International Human Rights Day Thursday 10 December 2020
Human Rights must be at the centre of the post COVID-19 world; The COVID-19 crisis has been fuelled by deepening poverty, rising inequalities, structural and entrenched discrimination and other gaps in human rights protection. Only measures to close these gaps and advance human rights can ensure we fully recover and build back a world that is better, more resilient, just, and sustainable.
- End discrimination of any kind: Structural discrimination and racism have fuelled the COVID-19 crisis. Equality and non-discrimination are core requirements for a post-COVID world.
- Address inequalities: To recover from the crisis, we must also address the inequality pandemic. For that, we need to promote and protect economic, social, and cultural rights. We need a new social contract for a new era.
- Encourage participation and solidarity: We are all in this together. From individuals to governments, from civil society and grass-roots communities to the private sector, everyone has a role in building a post-COVID world that is better for present and future generations. We need to ensure the voices of the most affected and vulnerable inform the recovery efforts.
- Promote sustainable development: We need sustainable development for people and planet. Human rights, the 2030 Agenda and the Paris Agreement are the cornerstone of a recovery that leaves no one behind.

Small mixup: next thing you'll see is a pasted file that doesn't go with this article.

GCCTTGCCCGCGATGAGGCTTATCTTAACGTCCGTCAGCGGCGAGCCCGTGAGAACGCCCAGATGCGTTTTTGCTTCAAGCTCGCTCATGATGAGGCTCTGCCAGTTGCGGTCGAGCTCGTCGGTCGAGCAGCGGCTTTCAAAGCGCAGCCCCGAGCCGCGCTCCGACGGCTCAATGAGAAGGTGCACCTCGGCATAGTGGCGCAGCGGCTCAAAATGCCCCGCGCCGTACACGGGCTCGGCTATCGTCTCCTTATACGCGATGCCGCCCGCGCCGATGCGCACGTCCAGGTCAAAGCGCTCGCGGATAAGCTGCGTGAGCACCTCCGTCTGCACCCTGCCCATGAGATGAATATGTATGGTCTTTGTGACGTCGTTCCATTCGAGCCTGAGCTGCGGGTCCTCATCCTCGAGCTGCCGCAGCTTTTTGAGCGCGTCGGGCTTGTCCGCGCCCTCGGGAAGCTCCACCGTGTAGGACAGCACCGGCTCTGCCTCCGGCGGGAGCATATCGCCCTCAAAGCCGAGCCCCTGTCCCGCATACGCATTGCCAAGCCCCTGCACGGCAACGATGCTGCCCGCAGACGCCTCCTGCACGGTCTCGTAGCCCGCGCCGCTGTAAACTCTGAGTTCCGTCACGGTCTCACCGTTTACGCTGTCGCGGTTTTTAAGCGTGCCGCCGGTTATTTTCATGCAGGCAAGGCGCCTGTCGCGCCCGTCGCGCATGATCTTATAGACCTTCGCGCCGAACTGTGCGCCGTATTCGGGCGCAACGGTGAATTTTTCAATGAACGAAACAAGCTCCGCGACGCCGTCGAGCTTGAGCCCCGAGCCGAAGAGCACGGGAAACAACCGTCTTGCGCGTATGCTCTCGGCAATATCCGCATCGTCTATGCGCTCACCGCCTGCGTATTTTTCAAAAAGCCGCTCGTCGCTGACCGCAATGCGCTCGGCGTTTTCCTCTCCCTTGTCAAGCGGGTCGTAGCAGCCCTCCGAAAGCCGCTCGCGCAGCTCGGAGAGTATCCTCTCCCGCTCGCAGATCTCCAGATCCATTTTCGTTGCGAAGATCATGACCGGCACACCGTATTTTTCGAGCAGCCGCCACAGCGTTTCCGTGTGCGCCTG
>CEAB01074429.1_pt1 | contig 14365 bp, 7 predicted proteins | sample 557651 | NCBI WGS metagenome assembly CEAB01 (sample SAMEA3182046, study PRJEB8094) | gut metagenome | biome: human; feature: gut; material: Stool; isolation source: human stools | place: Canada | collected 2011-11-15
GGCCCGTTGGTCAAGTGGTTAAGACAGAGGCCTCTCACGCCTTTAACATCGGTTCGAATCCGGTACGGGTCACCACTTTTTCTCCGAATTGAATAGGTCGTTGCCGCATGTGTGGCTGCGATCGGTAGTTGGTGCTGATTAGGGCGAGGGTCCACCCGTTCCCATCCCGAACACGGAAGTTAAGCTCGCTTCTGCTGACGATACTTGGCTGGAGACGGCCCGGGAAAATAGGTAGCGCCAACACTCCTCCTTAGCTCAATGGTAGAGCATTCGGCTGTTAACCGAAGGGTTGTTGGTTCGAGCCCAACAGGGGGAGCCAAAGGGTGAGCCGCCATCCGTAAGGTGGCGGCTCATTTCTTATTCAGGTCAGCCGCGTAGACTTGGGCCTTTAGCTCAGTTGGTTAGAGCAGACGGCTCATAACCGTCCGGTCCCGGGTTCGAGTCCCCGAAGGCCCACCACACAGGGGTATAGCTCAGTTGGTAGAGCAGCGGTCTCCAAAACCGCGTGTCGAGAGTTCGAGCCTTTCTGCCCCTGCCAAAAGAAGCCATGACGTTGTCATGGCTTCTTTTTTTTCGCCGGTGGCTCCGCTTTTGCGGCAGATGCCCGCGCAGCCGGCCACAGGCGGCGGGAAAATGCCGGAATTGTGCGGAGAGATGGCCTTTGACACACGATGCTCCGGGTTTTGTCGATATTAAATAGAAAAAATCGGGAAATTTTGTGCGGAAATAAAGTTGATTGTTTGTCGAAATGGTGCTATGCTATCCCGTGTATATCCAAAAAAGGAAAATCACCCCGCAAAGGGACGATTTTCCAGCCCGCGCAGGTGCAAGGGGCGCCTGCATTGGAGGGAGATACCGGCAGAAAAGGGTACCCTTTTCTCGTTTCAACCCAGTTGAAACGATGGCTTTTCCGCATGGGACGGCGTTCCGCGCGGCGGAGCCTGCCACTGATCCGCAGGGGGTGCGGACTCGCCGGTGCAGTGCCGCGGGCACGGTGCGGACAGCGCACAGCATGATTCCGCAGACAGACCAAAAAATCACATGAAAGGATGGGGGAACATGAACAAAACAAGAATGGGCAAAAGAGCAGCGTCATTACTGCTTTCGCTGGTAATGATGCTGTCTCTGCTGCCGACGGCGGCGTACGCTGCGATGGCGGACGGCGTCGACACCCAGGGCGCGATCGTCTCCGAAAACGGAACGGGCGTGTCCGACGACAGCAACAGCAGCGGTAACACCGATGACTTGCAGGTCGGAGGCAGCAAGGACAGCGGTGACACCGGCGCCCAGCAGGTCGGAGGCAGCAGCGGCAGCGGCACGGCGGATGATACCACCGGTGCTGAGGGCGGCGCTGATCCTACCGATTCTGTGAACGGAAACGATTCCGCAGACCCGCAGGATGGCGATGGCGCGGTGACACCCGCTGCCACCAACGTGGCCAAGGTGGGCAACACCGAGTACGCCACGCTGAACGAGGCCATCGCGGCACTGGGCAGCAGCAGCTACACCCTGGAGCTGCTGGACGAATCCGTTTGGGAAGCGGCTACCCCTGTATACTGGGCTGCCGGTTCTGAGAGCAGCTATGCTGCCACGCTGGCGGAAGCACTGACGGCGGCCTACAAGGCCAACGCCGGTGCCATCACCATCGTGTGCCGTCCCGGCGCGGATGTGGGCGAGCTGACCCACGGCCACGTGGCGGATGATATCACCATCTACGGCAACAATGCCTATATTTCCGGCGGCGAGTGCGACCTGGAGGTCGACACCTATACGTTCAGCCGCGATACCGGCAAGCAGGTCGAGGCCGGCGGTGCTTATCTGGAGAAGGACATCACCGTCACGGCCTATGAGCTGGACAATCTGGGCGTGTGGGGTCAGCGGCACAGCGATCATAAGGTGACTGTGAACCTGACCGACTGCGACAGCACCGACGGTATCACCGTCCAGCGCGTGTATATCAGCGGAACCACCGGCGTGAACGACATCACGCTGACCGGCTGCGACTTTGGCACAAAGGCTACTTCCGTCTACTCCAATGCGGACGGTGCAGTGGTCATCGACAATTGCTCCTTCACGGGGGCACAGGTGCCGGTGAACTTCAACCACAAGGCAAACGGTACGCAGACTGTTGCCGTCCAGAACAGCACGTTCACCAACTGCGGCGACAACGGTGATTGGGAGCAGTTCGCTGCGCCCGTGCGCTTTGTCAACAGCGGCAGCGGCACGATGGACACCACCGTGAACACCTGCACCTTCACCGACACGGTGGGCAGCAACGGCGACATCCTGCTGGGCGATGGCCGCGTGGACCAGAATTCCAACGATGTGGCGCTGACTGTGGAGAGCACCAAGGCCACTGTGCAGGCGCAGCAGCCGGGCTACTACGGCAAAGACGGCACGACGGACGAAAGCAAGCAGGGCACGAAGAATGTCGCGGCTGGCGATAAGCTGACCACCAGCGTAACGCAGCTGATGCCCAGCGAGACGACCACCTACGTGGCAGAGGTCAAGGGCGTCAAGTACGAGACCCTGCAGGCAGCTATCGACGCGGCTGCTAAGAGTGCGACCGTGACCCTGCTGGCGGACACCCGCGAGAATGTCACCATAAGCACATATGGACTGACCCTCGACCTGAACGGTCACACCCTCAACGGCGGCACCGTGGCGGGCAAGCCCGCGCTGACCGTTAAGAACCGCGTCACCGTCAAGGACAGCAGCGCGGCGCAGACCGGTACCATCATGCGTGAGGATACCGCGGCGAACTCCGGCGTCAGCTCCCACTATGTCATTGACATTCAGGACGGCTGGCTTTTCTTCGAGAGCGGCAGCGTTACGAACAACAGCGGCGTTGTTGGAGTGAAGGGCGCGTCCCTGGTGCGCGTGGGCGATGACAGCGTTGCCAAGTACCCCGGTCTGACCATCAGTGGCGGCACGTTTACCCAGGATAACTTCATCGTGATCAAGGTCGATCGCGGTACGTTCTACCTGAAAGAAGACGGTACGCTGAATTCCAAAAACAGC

Read: The Universal Declaration of Human Rights,
Continuing Conflicts That Create Refugees - December 2020
Deteriorated Situations: Eritrea, Ethiopia, Somalia, Uganda, Mozambique, Kashmir, Guatemala, Peru, Western Sahara
Conflict Risk Alerts: Central African Republic, Ethiopia, Yemen, Western Sahara
Resolution Opportunities: None
The latest edition of Crisis Group’s monthly conflict tracker highlights deteriorations in November in nine countries and conflict areas. In Kashmir, tensions escalated sharply amid deadly incidents along the Line of Control dividing Pakistani- and Indian-administered Kashmir, resulting in India’s highest monthly military casualty toll since April. In Mozambique, Islamist militants staged a large-scale offensive in the far north, seizing their second district capital since August and killing scores. Armenia and Azerbaijan signed a Russian-brokered ceasefire to end six weeks of deadly hostilities in Nagorno-Karabakh.